The DataContext component: linking objects

Today we’ll keep going in our study of the DataContext component and we’ll see how we can establish relationships between objects through links. I guess you’re probably asking something like: “Hum…establishing relationships between objects…how about using properties?” For instance, suppose we’re working with person and contact instances from the previous post…We can say that a person has one contact and that is easily expressed through JavaScript which looks like this:

var personWithContact = {
  id: 6,
  name: "dumb",
  contact: { value: 1, contact: "123123123" }

Now, this is perfectly good code…really…so, why would I want to use links then? Glad you asked :,,)

Before going on, I’d like to point out that this is a feature which was added in order to support ADO.NET Data Services. Fortunately, the team wrote it in a generic way so that you could use it even if you’re not using ADO.NET Data Services (I said fortunately because you can reuse this feature if you want). But I’m divagating…why would we use links? For bookkeeping, of course! Whenever you create a link between two objects, you end up setting a property in the source and you’ll also get an entry in the changes array (internal _changelist array).

When working with links, you’ve got several methods which you can use:

  • addLink: you should use this method when you need to add items to a collection. For instance, suppose you’ve got a property which is an array and you want to add an object to that array. The addLink method is the way to go;
  • setLink: also used for adding a new link between two objects. This is the method you should use when you’re thinking of “simple” properties (instead of collections);
  • removeLink: used for deleting an existing link between two objects. You should only use this method when you’re removing an item from a collection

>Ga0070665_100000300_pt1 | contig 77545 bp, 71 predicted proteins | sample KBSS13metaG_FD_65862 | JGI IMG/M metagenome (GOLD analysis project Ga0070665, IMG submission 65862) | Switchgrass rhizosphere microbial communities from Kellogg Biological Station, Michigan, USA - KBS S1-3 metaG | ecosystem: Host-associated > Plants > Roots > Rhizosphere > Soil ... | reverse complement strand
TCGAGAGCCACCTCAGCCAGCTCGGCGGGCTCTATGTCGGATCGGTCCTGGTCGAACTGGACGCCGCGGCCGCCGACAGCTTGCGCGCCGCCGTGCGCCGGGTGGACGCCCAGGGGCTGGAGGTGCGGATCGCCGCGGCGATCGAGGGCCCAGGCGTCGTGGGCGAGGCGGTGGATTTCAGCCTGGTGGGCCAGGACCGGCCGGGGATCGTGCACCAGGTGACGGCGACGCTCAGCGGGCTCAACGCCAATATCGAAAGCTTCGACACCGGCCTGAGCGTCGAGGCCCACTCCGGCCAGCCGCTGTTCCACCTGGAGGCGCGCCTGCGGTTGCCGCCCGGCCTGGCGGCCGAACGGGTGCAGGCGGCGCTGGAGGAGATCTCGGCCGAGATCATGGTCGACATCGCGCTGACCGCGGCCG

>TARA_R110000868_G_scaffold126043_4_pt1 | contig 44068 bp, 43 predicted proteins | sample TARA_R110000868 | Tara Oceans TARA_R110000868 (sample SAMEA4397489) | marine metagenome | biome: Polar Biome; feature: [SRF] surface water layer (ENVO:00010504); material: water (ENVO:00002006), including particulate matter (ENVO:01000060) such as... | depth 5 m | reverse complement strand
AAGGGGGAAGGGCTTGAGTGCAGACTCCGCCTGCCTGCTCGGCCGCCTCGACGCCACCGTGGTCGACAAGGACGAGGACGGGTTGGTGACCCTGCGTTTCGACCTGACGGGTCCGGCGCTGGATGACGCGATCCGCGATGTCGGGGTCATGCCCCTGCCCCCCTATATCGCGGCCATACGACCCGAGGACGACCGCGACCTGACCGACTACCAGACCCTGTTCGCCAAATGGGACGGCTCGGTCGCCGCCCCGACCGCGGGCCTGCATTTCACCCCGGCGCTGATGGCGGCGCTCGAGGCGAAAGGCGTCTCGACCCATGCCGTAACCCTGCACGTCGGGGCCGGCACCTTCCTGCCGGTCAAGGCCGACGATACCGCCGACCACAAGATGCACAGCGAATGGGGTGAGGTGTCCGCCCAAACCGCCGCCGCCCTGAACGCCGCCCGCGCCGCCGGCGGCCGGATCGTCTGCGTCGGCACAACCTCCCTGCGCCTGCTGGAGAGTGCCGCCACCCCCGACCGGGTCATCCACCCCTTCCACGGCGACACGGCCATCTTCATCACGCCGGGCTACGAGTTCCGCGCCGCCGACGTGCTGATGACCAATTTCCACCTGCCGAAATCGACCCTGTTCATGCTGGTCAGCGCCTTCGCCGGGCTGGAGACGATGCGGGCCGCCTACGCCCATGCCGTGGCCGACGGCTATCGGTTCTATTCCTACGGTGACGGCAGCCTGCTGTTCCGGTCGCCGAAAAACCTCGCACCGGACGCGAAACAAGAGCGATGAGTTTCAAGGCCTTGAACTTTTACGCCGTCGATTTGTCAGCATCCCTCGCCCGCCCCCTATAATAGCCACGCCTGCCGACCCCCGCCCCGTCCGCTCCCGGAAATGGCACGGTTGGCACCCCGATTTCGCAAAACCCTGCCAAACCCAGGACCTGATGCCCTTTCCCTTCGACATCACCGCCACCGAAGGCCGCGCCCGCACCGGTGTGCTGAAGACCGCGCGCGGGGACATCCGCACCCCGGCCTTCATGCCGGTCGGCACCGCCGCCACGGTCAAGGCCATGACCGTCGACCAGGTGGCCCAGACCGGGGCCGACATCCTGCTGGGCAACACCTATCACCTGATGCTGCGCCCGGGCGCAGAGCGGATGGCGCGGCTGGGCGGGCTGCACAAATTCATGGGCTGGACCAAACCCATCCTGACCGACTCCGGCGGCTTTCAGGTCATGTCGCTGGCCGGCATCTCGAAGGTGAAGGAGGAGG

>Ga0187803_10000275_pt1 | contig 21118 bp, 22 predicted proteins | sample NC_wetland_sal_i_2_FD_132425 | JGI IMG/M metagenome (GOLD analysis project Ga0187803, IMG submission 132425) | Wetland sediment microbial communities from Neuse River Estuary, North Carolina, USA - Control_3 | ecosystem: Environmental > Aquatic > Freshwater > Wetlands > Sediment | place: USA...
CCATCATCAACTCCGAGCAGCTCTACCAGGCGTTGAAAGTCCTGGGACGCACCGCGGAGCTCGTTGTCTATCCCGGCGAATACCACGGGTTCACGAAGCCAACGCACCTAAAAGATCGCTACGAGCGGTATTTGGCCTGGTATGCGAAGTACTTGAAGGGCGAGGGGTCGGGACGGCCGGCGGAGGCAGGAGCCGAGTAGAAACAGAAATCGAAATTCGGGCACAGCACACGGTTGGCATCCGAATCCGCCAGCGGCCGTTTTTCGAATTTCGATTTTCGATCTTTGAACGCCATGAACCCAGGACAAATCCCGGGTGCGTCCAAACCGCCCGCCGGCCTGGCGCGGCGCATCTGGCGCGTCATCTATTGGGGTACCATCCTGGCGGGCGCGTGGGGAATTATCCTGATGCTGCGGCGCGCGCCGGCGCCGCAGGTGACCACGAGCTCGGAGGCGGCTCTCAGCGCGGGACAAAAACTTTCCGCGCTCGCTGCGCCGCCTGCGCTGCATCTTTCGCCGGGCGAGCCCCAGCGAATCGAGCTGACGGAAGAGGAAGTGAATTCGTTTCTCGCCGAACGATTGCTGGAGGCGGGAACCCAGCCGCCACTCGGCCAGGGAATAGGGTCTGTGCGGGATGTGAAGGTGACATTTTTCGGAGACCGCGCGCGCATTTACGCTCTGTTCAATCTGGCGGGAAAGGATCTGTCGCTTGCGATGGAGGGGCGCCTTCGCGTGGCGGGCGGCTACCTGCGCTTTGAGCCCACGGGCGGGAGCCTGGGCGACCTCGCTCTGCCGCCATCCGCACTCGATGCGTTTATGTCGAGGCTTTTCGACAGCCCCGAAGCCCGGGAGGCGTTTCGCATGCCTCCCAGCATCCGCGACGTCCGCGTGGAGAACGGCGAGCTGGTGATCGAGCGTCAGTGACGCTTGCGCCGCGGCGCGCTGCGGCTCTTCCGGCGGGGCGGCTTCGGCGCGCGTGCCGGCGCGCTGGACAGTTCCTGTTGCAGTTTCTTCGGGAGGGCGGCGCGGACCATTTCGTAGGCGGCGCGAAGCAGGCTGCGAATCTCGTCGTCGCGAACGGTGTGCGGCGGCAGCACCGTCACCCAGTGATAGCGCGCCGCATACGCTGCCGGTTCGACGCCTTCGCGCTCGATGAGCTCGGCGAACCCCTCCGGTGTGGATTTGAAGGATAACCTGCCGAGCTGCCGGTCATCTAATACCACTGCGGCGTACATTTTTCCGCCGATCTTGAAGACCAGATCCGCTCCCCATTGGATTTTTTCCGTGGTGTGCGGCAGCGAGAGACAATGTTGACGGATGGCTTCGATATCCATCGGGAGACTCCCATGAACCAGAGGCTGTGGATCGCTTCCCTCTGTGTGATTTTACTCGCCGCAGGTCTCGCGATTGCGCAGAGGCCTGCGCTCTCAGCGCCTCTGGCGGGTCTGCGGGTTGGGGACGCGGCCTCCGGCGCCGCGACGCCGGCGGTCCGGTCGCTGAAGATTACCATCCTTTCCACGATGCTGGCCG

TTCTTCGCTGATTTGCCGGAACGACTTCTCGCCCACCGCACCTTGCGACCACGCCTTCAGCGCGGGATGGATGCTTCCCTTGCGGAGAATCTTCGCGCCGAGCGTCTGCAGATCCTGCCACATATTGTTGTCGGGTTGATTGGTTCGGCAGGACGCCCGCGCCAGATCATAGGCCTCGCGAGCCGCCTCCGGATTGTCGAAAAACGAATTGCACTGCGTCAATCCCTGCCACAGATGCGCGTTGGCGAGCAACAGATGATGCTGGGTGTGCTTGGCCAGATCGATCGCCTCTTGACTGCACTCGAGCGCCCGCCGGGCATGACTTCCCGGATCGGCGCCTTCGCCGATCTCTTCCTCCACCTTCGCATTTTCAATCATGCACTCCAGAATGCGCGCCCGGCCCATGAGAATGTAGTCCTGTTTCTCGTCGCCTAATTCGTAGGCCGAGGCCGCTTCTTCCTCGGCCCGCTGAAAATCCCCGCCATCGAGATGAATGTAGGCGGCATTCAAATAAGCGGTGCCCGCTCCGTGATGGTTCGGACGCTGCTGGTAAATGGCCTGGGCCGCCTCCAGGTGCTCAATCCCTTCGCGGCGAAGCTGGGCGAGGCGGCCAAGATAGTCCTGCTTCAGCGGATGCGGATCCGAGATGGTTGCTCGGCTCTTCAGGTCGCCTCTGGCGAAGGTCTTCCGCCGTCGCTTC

As I’ve said above, you should keep in mind that these methods end up changing the internal changes list maintained by the DataContext control. Establishing and cancelling links produces different results when you’re working with single properties and collections. For instance, take a look at the following code (based in code presented in the previous post):

var newPerson = { name: "joseph", address: "fx", 
contacts: [] };
var ct1 = { value: 1, contact: "123123123" }; var ct2 = { value: 2, contact: "222333444" }; ctx.addLink(newPerson, "contacts", ct1);//collection ctx.setLink(newPerson, "contact", ct2);//single prop ctx.setLink(newPerson, "contact", null);//removing single ctx.removeLink(newPerson, "contacts", ct1);//removing coll.

In the previous snippet, we’ve introduced a new person instance and several contacts in order to show you how to establish links between the objects. If you stop the code in the addLink method, you’ll see something like this:


As you can see, establishing the link through the add method ended up adding the contact to the contacts array of the person object and inserting a new entry in the changes list. If you stop the code’s execution after the setLink line, you’ll see something similar (depending on what changes were made to the DataContext):


As you can see, the main difference is that setLink ends up setting an item instead of adding it to a collection. Canceling a relationship established through the setLink method involves using that method again, but passing null instead of a valid value. On the other hand, removing an item from the collection should always be done with the removeLink method. Interestingly, these methods produce different results in this scenario (don’t forget that we still haven’t committed the changes, ie, we still haven’t committed our setLink and addLink changes). Take a look at the following picture to see what I mean:


As you can see, the removeLink call ended up deleting the previous addLink entry (while also removing the entry from the contacts array). However, the setLink method doesn’t affect the changes array in the same way; instead, it will simply update the existing entry so that it points to the new target that has been passed to it. Notice that this means that you’ll have to pay attention to this if you’re writing custom code in the server side which is responsible for persisting the changes.

And I guess this sums it up quite nicely. but there’s still more to discuss…so stay tuned for more on MS AJAX.


~ by Luis Abreu on November 5, 2009.

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